The “inflation” results out of Europe this morning highlight and emphasize the disingenuousness at the heart of monetary economics. While some of the “peripheral” nations (as if they are less European) are deeply into “negative inflation”, Germany (as if it is more European) has been an almost singular source of what the ECB views as a standard. However, even Germany is now on the verge of acting, “unexpectedly”, downright peripheral.
The annual rate of inflation in Germany, measured according to common European Union standards, was 0.1% in December, while prices rose 0.1% also on the month, the Federal Statistics Office said Monday. The yearly rise was the weakest since October 2009.
The figures were weaker than analysts had expected. Economists in a survey by The Wall Street Journal had projected the German consumer-price index would rise 0.3% both on the month and on the year. In November, prices rose 0.5% in annual terms.
With these results it is almost guaranteed that “inflation” for the combined whole of Europe will have been negative in December. And while that can be attributed to energy, but not energy alone, it simply begs the same problems as have been apparent going back to the 2011 euro crisis.
“Clearly there’s a high probability of negative inflation for the eurozone” in the wake of the German figures, said ING Bank economist Carsten Brzeski in Frankfurt. “It’s increasing pressure on the ECB to act.”
As per usual with what is left out by the obligatory credentialed economist, what hasn’t the ECB done yet? It’s not as if the central bank has been idle for the better part of three years, sitting aside and watching the economy sink further and further. In some respects, and contrary to the notion of these economists and their credentials, the ECB has gone further than the Fed in trying to engineer “something” out of nothing. Rather than “pressure on the ECB to act” it is instead the full mark of failure of all prior actions. The ECB in taking on these actions promised nothing short of full restoration in finance and economy, instead failing to deliver on even restoration as the economy lurches further toward a 2008-type abyss (what are oil prices saying, after all?).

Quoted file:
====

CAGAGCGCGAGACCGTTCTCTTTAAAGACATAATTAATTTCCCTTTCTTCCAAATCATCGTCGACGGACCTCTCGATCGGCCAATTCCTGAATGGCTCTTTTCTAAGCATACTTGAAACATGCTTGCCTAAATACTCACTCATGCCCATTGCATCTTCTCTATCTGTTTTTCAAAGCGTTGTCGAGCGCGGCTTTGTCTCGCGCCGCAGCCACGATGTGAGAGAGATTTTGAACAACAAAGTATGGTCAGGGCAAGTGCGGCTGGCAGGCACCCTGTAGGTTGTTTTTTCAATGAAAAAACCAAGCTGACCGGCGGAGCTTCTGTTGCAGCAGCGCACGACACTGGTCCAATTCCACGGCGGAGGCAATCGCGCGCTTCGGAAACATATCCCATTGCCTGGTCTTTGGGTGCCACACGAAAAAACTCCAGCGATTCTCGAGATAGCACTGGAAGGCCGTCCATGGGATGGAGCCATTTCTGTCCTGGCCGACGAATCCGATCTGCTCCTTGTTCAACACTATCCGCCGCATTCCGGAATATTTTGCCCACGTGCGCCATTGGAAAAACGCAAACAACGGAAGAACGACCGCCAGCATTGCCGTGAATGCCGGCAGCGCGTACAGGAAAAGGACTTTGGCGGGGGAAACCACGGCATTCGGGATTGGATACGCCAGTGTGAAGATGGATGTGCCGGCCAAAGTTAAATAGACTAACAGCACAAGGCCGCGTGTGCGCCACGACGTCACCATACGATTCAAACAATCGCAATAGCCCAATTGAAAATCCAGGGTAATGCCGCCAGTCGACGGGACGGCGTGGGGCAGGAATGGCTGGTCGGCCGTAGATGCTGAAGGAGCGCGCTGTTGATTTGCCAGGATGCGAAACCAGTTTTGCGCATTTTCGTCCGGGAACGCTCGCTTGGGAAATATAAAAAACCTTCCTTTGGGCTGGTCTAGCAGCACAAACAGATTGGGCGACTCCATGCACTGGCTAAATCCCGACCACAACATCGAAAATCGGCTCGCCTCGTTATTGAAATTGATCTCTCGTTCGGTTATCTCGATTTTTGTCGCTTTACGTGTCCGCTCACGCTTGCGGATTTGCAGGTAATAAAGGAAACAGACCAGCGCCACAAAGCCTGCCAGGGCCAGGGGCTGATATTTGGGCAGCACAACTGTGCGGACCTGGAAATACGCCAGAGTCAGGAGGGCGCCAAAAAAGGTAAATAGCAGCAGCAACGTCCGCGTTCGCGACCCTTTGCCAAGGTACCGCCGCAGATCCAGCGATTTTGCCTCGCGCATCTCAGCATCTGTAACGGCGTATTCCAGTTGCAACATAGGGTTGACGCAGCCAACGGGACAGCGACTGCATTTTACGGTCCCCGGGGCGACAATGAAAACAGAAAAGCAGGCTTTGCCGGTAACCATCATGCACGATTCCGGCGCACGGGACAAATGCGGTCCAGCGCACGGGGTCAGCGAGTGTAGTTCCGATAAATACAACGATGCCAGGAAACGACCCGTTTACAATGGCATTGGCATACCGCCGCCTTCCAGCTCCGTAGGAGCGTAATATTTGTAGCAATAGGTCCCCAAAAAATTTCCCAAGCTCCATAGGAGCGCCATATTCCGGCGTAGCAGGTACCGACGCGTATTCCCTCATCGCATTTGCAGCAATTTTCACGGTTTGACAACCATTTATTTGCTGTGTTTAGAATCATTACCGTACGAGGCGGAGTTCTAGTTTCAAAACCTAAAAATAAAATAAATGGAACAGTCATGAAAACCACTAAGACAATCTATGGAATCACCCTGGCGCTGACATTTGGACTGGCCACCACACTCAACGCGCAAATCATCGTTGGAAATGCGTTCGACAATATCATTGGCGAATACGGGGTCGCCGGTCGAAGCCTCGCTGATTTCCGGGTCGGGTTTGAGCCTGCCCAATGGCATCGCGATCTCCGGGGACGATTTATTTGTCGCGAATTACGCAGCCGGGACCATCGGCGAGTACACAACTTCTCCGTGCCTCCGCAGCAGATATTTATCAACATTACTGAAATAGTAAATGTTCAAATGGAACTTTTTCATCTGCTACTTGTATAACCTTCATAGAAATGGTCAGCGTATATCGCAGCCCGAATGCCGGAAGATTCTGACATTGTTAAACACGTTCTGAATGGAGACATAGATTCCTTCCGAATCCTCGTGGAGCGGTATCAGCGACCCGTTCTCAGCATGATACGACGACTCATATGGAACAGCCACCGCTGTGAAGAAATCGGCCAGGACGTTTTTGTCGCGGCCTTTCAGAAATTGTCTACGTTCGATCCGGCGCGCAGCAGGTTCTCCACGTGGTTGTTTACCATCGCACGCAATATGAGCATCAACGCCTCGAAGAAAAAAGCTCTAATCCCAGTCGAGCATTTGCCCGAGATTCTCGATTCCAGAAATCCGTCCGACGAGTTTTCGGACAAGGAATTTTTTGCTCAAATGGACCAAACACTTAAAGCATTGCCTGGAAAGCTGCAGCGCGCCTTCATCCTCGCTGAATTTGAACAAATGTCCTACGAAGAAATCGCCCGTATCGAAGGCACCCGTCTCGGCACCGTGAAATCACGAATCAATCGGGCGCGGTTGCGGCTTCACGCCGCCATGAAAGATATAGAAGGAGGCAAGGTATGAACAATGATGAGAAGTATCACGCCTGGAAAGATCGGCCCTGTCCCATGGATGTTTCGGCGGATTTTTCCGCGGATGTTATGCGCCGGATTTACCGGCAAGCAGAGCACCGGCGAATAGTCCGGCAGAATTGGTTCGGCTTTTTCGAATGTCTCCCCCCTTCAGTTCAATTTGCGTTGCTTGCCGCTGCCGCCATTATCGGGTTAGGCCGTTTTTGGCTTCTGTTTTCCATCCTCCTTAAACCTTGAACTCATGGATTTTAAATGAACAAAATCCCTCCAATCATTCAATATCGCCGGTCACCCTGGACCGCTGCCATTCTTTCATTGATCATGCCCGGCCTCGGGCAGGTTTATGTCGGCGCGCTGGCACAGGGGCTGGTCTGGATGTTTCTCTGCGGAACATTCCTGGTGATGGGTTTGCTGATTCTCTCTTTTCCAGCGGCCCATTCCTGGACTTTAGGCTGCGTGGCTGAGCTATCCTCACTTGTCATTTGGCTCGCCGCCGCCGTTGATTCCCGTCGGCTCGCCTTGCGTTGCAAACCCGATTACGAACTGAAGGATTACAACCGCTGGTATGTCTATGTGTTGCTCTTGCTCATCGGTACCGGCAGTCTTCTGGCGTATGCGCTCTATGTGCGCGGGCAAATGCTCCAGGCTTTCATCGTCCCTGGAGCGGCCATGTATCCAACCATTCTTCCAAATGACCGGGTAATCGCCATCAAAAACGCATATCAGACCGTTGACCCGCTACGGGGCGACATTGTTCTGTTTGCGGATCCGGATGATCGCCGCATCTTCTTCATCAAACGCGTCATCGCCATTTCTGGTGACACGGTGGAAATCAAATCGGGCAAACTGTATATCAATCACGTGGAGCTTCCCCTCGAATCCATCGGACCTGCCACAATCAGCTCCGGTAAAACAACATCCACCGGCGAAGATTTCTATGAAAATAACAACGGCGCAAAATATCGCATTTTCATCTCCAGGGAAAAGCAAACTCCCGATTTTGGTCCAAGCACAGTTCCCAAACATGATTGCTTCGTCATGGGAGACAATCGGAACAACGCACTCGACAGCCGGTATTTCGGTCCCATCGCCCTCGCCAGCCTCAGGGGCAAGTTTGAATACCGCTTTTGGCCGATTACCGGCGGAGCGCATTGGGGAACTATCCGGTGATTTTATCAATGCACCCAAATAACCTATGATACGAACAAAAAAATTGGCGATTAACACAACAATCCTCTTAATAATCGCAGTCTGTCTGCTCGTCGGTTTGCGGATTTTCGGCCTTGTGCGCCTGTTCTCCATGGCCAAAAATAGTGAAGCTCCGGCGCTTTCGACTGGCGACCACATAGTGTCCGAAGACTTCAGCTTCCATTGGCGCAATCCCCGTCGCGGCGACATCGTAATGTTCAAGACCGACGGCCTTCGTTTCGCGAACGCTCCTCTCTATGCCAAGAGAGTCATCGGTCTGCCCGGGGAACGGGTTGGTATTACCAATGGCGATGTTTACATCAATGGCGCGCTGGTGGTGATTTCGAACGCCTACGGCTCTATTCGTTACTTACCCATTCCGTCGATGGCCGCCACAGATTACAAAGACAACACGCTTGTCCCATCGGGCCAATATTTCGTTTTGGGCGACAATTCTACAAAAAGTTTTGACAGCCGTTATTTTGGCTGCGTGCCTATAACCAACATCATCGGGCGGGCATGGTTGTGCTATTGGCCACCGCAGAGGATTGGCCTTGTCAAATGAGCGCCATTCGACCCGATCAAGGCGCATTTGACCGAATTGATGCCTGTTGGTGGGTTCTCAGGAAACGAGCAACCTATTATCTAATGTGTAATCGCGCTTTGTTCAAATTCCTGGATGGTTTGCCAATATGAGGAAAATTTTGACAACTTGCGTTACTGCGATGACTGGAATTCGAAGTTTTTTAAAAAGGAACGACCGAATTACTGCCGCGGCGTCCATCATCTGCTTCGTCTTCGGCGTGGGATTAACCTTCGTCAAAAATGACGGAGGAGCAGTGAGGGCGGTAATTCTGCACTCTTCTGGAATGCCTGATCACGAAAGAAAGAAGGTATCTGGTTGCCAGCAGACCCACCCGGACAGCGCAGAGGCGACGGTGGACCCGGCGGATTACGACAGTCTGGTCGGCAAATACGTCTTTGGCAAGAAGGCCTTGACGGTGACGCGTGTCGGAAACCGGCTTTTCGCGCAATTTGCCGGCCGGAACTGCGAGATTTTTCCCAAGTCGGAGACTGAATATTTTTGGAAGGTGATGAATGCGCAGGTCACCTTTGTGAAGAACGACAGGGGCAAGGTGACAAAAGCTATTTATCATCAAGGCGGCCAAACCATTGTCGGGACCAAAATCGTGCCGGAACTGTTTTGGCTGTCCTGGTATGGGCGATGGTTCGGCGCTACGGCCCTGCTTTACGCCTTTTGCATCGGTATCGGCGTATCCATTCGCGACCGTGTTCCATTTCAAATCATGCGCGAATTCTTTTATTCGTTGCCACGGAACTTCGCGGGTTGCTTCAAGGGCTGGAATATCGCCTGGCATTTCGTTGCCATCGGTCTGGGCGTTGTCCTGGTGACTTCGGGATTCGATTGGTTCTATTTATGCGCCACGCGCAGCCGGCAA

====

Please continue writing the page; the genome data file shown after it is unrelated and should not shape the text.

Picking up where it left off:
The answer is, apparently, a European QE; to which the rest of Europe outside the policy class should respond with another parsed shrug. How much lower can nominal rates go in Europe? To the ECB, however, nominal means little as it is spreads that matter, which is exactly where they are so very powerless. Interest rates on the German bund curve may be negative out to 5-years, but what is the rate at which a Portuguese company will borrow?
That suggests both the problem and the solution, as it matters nothing what the interest rate might be when nobody will lend to the Portuguese firm at all. Central banks do nothing but push on the most visible parts of the financial spectrum with only the hope that it will cause a “portfolio effect” in banking; a European QE to purchase sovereign bonds regardless of cost or price “should” make banks look elsewhere for profit. Of course, European banks have already been buying sovereigns regardless of cost or price precisely because of ECB-driven profit, so there isn’t much to suggest any change suddenly toward favoring the shrunken business sector of the periphery (which now includes all of Europe, apparently).
Lending in Europe still shinks, including, which can only be a blow to all monetary expectations, interbank lending. Nothing the ECB has done has dislodged this continental predilection for the opposite of what the central bankers and economists all intend; as if this were 1930 or 1936 yet again. Failure is so widespread and significant that nobody seems to even notice the monetary fragments contained within it.
As with Japan, this raises the larger questions about orthodox monetarism not just in Europe or Japan but everywhere. It is downright absurd that lower oil prices in Europe will put more pressure on the ECB to counteract them while at the very same time lower oil prices in the US will be only “transitory” and uneventful for the FOMC. If oil prices are “transitory” in the US, why are they not in Europe? That is particularly curious as they are, in fact, the same oil prices everywhere.
And where is the consumer “boost” in Europe? Oil prices are an unmitigated disaster in Europe meaning that only more monetarism is “needed”, while in the US they are judged wholly and solely beneficial to the pocketbook. This lack of consistency might lead one to observe a curious relativism in economics that did not exist prior to 2008. In that sense, monetary economics is simply making it up as they go because, as I have said time and again, they have no idea what they are doing.